6 juin 2023 | International, Aérospatial

Netherlands Selects Airbus Caracal Helicopter to Replace Cougar Fleet

The Netherlands has procured 14 new H225M Caracal long-range tactical transport military rotorcraft from Airbus Helicopters.


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  • Here’s how the Army is tackling AI

    23 août 2018 | International, C4ISR

    Here’s how the Army is tackling AI

    By: Mark Pomerleau The Army is “all in” on the Department of Defense's larger efforts to harness the power of artificial intelligence. Speaking before an audience Aug. 22 at TechNet Augusta, Army CIO Lt. Gen. Bruce Crawford said the Army is on board with the larger efforts the department is taking, such as building out the Joint Artificial Intelligence Center and crafting a DoD AI strategy. DoD's CIO, Dana Deasy, speaking Aug. 13 at the DoDIIS conference in Omaha, Nebraska, said DoD delivered its AI strategy to Congress, including the plan to stand up the Joint Artificial Intelligence Center (an unclassified version of the strategy will be released later this year). Deasy noted that the center will deliver new AI capabilities and concepts that will support the DoD's missions and business functions. It will also bring traditional and nontraditional innovators together in a way that's never been seen before, though Deasy did not provide many details. Full article: https://www.c4isrnet.com/show-reporter/technet-augusta/2018/08/22/heres-how-the-army-is-tackling-ai/

  • DARPA: CODE Demonstrates Autonomy and Collaboration with Minimal Human Commands

    21 novembre 2018 | International, Aérospatial, C4ISR

    DARPA: CODE Demonstrates Autonomy and Collaboration with Minimal Human Commands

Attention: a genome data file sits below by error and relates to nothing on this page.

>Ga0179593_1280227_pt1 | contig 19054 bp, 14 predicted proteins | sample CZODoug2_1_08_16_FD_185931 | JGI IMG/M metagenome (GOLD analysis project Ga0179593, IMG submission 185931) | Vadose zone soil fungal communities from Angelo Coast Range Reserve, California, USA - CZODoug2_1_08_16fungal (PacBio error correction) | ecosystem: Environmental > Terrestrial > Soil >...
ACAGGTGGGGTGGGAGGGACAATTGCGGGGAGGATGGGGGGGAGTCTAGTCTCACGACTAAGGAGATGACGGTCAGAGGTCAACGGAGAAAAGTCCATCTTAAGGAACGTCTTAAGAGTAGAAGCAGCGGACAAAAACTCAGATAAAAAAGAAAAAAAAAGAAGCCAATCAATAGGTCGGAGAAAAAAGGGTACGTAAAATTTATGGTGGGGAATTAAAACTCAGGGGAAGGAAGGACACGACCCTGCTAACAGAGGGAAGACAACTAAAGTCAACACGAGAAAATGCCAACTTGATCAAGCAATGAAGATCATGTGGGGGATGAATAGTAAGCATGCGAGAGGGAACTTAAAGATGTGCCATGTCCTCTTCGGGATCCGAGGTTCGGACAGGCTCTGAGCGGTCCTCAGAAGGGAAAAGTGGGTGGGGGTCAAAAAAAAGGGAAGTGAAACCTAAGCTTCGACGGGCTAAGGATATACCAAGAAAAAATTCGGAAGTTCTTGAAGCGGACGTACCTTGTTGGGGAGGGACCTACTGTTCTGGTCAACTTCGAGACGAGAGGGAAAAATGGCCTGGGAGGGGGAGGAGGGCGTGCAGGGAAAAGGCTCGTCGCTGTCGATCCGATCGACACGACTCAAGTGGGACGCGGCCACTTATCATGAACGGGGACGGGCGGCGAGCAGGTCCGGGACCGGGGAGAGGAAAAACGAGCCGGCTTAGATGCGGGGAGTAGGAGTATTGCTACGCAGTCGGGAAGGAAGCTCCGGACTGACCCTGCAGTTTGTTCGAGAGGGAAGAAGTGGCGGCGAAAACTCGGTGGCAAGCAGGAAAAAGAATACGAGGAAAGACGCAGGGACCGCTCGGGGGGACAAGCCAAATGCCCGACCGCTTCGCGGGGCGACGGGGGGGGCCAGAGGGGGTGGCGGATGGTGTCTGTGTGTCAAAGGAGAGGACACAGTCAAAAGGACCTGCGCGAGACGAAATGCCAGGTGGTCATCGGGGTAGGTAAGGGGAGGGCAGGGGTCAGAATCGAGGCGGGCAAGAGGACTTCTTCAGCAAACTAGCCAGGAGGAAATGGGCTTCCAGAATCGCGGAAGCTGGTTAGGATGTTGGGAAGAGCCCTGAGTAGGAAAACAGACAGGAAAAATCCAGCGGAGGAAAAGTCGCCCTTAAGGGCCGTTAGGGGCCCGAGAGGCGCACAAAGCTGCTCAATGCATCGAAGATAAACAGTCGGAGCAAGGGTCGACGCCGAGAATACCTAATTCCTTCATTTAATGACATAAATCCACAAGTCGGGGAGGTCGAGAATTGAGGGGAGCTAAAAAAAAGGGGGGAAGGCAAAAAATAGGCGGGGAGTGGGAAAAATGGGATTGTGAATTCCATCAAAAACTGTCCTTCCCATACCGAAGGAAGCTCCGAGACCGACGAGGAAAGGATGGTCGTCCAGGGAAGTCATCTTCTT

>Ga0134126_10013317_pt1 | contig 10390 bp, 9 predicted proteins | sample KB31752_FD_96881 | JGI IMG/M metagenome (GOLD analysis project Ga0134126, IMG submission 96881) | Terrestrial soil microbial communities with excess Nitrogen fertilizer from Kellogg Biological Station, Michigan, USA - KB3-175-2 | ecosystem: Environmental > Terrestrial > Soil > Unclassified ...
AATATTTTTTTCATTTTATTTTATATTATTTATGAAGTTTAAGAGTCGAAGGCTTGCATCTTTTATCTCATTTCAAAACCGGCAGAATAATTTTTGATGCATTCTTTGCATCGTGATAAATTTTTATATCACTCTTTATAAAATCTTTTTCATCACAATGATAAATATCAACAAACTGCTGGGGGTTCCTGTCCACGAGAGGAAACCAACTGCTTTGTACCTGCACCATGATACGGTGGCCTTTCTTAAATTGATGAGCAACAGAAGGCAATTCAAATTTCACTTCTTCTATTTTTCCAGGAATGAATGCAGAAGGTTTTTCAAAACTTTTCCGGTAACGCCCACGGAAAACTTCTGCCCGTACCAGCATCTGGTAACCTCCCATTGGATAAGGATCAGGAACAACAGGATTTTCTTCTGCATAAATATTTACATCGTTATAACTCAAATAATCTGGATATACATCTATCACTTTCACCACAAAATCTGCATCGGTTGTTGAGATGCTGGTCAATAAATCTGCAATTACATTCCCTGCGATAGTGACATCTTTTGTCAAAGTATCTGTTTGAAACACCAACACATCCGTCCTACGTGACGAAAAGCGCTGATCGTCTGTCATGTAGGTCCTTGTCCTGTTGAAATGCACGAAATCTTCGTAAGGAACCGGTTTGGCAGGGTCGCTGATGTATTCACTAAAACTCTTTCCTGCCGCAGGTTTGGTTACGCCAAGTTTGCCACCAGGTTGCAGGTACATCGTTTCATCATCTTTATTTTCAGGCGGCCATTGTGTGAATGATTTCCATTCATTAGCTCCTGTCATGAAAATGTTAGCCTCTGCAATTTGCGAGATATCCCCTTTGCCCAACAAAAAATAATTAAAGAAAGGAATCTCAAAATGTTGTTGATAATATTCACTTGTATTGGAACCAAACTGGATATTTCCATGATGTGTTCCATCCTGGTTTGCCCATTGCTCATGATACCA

Ground and flight tests highlight CODE-equipped UASs' ability to collaboratively sense and adapt to locate and respond to unexpected threats and new targets In a recent test series at Yuma Proving Ground in Arizona, DARPA's Collaborative Operations in Denied Environment (CODE) program demonstrated the ability of CODE-equipped Unmanned Aerial Systems (UASs) to adapt and respond to unexpected threats in an anti-access area denial (A2AD) environment. The UASs efficiently shared information, cooperatively planned and allocated mission objectives, made coordinated tactical decisions, and collaboratively reacted to a dynamic, high-threat environment with minimal communication. The air vehicles initially operated with supervisory mission commander interaction. When communications were degraded or denied, CODE vehicles retained mission plan intent to accomplish mission objectives without live human direction. The ability for CODE-enabled vehicles to interact when communications are degraded is an important step toward the program goal to conduct dynamic, long-distance engagements of highly mobile ground and maritime targets in contested or denied battlespace. “The test series expanded on previously demonstrated approaches to low bandwidth collaborative sensing and on-board planning. It demonstrated the ability to operate in more challenging scenarios, where both communications and GPS navigation were denied for extended periods,” said Scott Wierzbanowski, DARPA program manager for CODE. During the three-week ground and flight test series in a live/virtual/constructive (LVC) environment, up to six live and 24 virtual UASs served as surrogate strike assets, receiving mission objectives from a human mission commander. The systems then autonomously collaborated to navigate, search, localize, and engage both pre-planned and pop-up targets protected by a simulated Integrated Air Defense System (IADS) in communications- and GPS-denied scenarios. “The demonstrated behaviors are the building blocks for an autonomous team that can collaborate and adjust to mission requirements and a changing environment,” said Wierzbanowski. The DARPA team also has advanced the infrastructure necessary to support further development, integration, and testing of CODE as it transitions to future autonomous systems. Achievements include incorporation of third-party autonomy algorithms into the current software build, the creation of a government repository and lab test environment for the CODE algorithms, and the successful demonstration of the Johns Hopkins University Applied Physics Laboratory White Force Network capability to provide constructive threats and effects in an LVC test environment. CODE's scalable capabilities could greatly enhance the survivability, flexibility, and effectiveness of existing air platforms, as well as reduce the development times and costs of future systems. Further development of CODE and associated infrastructure will continue under DARPA until the conclusion of the program in spring 2019, followed by full transition of the CODE software repository to Naval Air Systems Command. https://www.darpa.mil/news-events/2018-11-19